After months of lagging, or at least stagnant traffic, Twitter is on the rise again--setting a record in January for most unique visitors in a single month according to statistics from comScore. It seems like more than just coincidence that the resurgence of Twitter follows the launch of real-time search by Google, which includes Twitter traffic in the results.
Both Microsoft and Google spent much of last year courting Facebook and Twitter. The monolithic rivals were each aggressively trying to understand and adapt to the explosion of social networking and the shift in Internet culture to instant and immediate feedback. Both Bing and Google provide extensive, searchable catalogs of virtually everything on the Web, but indexing takes time and users want to know what is going on right now.
Twitter emerged into the spotlight during the political unrest in Iran following its national election. In the absence of any outside journalists, Twitter proved to be an important tool for reporting and sharing breaking news. Those events established the credibility of Twitter as more than just some silly way to let your friends and co-workers know where you are eating lunch.
Ultimately, neither Facebook or Twitter was purchased, but partnerships and alliances were formed with Microsoft and Google. In December, Google announced that real-time search results from Twitter would be included alongside traditional Web search in its Google Search Appliance.
The result has been a spike in traffic for a resurgent Twitter--validating the power of 140-character microblogging as an important marketing and public relations tool. Granted, Twitter is still flooded with multi-level marketing pitches, and tweets about which silly nonsense, but somewhere in there is an opportunity to communicate a message and have it spread virally to a large audience in a short period of time.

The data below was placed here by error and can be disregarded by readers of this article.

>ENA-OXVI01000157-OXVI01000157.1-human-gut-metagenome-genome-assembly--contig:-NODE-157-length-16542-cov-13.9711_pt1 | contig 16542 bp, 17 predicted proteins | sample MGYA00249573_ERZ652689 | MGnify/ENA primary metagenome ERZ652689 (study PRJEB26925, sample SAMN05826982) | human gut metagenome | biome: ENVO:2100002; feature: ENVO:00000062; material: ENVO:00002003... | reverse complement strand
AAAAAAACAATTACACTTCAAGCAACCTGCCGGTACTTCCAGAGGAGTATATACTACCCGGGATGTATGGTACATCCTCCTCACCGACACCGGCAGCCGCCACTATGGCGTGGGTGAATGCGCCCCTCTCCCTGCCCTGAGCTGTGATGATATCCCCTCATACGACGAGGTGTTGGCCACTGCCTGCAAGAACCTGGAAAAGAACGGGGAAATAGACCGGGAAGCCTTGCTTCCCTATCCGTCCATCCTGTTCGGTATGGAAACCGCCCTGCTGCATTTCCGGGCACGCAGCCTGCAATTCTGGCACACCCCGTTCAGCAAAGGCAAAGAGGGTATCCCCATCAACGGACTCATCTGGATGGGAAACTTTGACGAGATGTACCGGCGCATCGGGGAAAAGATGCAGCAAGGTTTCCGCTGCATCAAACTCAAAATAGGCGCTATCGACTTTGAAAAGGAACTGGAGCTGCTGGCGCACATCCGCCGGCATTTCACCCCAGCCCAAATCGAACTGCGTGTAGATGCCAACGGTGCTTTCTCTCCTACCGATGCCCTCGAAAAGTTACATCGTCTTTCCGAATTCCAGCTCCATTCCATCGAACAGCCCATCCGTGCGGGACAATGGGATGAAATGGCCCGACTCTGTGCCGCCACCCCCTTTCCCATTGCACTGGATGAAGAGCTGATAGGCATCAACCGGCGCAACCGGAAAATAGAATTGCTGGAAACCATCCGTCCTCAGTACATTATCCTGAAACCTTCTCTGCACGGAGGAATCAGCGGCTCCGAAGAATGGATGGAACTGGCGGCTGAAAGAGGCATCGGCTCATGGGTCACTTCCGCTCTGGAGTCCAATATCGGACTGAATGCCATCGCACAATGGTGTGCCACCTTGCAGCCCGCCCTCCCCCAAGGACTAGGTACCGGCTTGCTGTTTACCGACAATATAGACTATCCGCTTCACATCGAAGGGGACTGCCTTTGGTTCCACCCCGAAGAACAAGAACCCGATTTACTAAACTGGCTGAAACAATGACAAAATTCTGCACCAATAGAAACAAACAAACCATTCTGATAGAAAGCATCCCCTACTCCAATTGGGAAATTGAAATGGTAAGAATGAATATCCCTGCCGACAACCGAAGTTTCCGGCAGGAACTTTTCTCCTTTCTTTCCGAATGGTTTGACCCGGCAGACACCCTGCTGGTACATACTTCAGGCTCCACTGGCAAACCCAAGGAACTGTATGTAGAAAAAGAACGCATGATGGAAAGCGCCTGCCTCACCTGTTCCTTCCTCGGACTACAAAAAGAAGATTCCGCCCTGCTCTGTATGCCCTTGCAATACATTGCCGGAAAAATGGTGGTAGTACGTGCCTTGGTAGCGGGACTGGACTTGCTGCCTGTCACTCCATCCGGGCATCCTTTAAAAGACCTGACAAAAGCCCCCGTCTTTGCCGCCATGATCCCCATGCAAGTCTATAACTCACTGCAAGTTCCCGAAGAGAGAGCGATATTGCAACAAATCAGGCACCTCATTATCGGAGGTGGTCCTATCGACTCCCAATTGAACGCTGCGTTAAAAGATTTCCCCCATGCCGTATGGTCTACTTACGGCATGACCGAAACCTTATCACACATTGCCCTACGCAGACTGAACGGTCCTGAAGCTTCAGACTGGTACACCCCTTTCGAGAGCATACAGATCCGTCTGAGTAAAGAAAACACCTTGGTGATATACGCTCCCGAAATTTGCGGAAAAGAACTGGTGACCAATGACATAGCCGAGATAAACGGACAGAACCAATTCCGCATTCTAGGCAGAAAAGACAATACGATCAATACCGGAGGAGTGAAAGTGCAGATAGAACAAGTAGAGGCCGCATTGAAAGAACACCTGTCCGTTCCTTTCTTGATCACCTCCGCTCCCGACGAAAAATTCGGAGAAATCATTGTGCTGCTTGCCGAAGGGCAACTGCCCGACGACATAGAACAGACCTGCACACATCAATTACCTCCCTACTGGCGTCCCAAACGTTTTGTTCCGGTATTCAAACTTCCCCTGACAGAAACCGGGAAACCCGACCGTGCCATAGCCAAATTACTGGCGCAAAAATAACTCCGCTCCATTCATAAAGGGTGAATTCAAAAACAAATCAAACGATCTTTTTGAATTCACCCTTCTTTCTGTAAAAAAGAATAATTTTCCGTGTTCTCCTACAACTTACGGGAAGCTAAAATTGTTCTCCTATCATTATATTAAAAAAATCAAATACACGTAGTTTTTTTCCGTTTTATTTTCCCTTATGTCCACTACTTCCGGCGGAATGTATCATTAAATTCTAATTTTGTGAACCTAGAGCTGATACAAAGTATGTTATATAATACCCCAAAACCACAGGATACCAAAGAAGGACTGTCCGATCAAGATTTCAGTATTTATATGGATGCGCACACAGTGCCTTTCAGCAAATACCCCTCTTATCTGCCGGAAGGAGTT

Many organizations are still struggling to define the role of social media for their business. There are productivity and security issues, and little business value, related to simply letting all users access sites like Twitter and Facebook from their desktops, but there is also valuable information to be gathered in terms of current trends, and a potent voice for sending a message to the general public if leveraged properly.
That "little Twittering thing", as former Alaska governor and 2012 presidential hopeful Sarah Palin calls it, can actually be a very powerful communications tool, and a tremendous marketing and public relations asset. My advice to Palin? Marketing and public relations are important for political campaigns, so start learning more about that "little Twittering thing" quickly, or at least make sure your campaign employs someone who understands it.
That doesn't mean there aren't some kinks to work out and noise to filter through still, though. In a recent press release from Greenlight, Adam Bunn, head of SEO, said "99% of the time it's just not useful, nor is it clear that people actually want the ability to search Twitter from Google. Where it is useful is as a barometer of what is current. Expect to see more subtle integration of Twitter data into indexing processes and algorithms."
The increase in traffic to Twitter--much of it flowing from the addition of Twitter real-time results in Google searches, hasn't been lost on Google, either. Part of the value of Buzz for Google is the ability to include Twitter feeds while keeping users on Google's site where it can generate ad revenue.
Real-time search has been the "Holy Grail" of search providers like Microsoft and Google, and the resulting growth of Twitter traffic demonstrates that there is a lucrative opportunity there for those who learn to effectively harness social networking.